In order to achieve the above objects, the present invention provides a structure used for connecting a shielded-cable end including an internal sheath for covering core wires, a conductive braid for covering the internal sheath and an external sheath for covering the braid; the structure comprising a metal sleeve including: a through-tube having a diameter greater than that of the external sheath; and a through-hole disposed at the forward end of the through-tube, the diameter of the hole being smaller than the outer diameter of the braid and being equivalent to or greater than the outer diameter of the internal sheath, the end of the shielded cable being fit into and past the metal sleeve. An enlarged portion for contacting a conductive shield plate may be serially extended from the base end of the through-tube when a shield connector having a conductive shield plate is manufactured.

According to the above construction, when the metal sleeve is fit around the shielded cable in which the external sheath is stripped so as to expose the braid on the internal sheath, only the internal sheath passes through the through-hole disposed at the forward end of the metal sleeve and the braid is squeezed into the through-tube by the outer periphery of the through-hole. The through-tube is then crimped into the squeezed braid, thereby reliably contacting the braid to the metal sleeve.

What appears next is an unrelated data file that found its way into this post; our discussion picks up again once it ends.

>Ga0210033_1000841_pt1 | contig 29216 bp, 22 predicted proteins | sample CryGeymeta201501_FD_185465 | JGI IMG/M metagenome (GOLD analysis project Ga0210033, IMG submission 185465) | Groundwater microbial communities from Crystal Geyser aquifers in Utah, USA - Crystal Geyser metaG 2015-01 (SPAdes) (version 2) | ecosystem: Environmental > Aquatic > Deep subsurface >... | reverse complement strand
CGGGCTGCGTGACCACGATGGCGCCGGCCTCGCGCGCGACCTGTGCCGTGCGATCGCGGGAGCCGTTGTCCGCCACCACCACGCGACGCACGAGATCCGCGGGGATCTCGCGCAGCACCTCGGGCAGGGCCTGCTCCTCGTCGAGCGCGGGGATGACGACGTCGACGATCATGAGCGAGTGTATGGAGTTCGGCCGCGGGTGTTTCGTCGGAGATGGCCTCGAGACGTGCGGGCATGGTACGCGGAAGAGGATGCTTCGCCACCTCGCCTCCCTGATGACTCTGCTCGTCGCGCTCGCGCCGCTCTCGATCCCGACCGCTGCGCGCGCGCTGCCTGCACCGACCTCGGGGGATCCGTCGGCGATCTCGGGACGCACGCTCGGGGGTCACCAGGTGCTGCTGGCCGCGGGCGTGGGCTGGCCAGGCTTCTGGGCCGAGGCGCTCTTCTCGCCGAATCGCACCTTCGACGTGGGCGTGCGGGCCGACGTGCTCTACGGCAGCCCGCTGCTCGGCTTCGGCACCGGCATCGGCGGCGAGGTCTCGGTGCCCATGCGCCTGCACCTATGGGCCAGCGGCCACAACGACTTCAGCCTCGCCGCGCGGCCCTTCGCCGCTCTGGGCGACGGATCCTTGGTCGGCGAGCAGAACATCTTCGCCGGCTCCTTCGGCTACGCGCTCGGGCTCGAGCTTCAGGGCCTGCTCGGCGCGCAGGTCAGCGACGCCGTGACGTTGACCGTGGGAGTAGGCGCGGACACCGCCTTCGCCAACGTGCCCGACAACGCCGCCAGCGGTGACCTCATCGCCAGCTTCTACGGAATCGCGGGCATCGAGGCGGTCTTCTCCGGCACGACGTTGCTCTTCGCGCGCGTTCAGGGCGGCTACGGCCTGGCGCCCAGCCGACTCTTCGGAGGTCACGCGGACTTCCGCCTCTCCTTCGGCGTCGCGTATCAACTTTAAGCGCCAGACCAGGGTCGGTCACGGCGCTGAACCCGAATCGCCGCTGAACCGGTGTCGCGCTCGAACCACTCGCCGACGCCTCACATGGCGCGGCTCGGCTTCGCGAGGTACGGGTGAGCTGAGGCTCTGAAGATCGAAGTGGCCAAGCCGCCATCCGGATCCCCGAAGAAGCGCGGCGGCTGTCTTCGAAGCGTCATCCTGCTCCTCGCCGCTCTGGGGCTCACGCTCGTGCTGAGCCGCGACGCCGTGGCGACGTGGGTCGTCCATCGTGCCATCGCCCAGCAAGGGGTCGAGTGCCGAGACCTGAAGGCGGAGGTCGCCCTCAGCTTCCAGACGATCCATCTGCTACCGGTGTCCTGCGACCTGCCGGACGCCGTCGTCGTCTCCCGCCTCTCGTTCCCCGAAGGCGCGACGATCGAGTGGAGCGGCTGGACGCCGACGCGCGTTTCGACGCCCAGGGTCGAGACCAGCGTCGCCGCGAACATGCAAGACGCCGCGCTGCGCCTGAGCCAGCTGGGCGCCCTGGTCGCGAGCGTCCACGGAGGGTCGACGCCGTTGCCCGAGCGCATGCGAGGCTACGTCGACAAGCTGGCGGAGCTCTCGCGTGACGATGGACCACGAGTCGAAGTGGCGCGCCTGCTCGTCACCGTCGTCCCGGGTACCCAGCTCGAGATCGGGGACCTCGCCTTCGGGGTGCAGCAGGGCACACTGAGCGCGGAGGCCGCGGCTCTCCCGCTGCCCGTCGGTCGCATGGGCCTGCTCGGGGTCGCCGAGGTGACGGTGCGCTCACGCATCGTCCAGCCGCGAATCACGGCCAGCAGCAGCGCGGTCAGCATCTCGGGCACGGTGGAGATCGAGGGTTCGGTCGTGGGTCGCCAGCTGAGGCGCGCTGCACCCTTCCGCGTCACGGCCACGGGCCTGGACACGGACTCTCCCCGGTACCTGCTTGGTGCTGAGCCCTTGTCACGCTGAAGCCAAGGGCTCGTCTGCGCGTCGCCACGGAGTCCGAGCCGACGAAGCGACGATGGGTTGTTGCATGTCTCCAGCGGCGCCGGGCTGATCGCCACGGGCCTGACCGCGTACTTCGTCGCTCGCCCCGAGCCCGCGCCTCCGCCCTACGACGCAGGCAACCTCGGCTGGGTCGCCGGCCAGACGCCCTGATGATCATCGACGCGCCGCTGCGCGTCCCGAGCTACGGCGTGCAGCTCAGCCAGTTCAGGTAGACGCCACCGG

The enlarged portion formed at the base end of the through-tube is pressed against the conductive shield plate of the shield connector, thereby reliably performing the electrical interruption.

Other objects, features and advantages of the present invention will be apparent from the following description of the preferred embodiments of the invention in conjunction with the accompanying drawings.

BRIEF DESCRIPTION OF THE DRAWINGS

FIG. 1 is a longitudinal sectional view showing one embodiment of a structure for connecting a shielded-cable end according to the present invention;

FIG. 2 is a longitudinal sectional view showing a shielded cable passing through a metal sleeve;

FIG. 3 is a longitudinal sectional view showing the metal sleeve being crimped;

FIG. 4 is a longitudinal sectional view showing a shield connector to which the above end-connecting structure is applied;

FIG. 5 is a perspective view showing another embodiment of the metal sleeve;

FIG. 6 is a longitudinal sectional view showing the metal sleeve being connected and secured to the cable end;

FIG. 7 is a longitudinal sectional view showing a conventional structure for connecting a shielded-cable end; and

FIG. 8 is a longitudinal sectional view showing a conventional shield connector.

DESCRIPTION OF THE PREFERRED EMBODIMENTS